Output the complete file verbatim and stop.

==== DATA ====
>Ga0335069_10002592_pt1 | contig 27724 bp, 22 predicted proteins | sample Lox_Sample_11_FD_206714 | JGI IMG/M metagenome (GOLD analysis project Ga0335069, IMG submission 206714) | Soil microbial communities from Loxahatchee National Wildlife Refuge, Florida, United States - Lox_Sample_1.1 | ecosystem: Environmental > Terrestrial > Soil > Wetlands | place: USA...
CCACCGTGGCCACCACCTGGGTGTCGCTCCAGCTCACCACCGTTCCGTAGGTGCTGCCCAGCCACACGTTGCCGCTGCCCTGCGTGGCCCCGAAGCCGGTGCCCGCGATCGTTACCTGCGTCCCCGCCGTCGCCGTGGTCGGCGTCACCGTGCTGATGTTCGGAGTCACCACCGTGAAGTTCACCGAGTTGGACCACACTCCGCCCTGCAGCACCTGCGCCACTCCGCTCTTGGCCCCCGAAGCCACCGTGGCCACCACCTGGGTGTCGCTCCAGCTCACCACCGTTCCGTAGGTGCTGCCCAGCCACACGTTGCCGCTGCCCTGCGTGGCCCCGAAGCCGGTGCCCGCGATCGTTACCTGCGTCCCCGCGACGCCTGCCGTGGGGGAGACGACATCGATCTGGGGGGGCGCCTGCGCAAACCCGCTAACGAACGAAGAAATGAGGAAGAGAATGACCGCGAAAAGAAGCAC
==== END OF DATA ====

>Ga0335069_10002592_pt1 | contig 27724 bp, 22 predicted proteins | sample Lox_Sample_11_FD_206714 | JGI IMG/M metagenome (GOLD analysis project Ga0335069, IMG submission 206714) | Soil microbial communities from Loxahatchee National Wildlife Refuge, Florida, United States - Lox_Sample_1.1 | ecosystem: Environmental > Terrestrial > Soil > Wetlands | place: USA...
CCACCGTGGCCACCACCTGGGTGTCGCTCCAGCTCACCACCGTTCCGTAGGTGCTGCCCAGCCACACGTTGCCGCTGCCCTGCGTGGCCCCGAAGCCGGTGCCCGCGATCGTTACCTGCGTCCCCGCCGTCGCCGTGGTCGGCGTCACCGTGCTGATGTTCGGAGTCACCACCGTGAAGTTCACCGAGTTGGACCACACTCCGCCCTGCAGCACCTGCGCCACTCCGCTCTTGGCCCCCGAAGCCACCGTGGCCACCACCTGGGTGTCGCTCCAGCTCACCACCGTTCCGTAGGTGCTGCCCAGCCACACGTTGCCGCTGCCCTGCGTGGCCCCGAAGCCGGTGCCCGCGATCGTTACCTGCGTCCCCGCGACGCCTGCCGTGGGGGAGACGACATCGATCTGGGGGGGCGCCTGCGCAAACCCGCTAACGAACGAAGAAATGAGGAAGAGAATGACCGCGAAAAGAAGCAC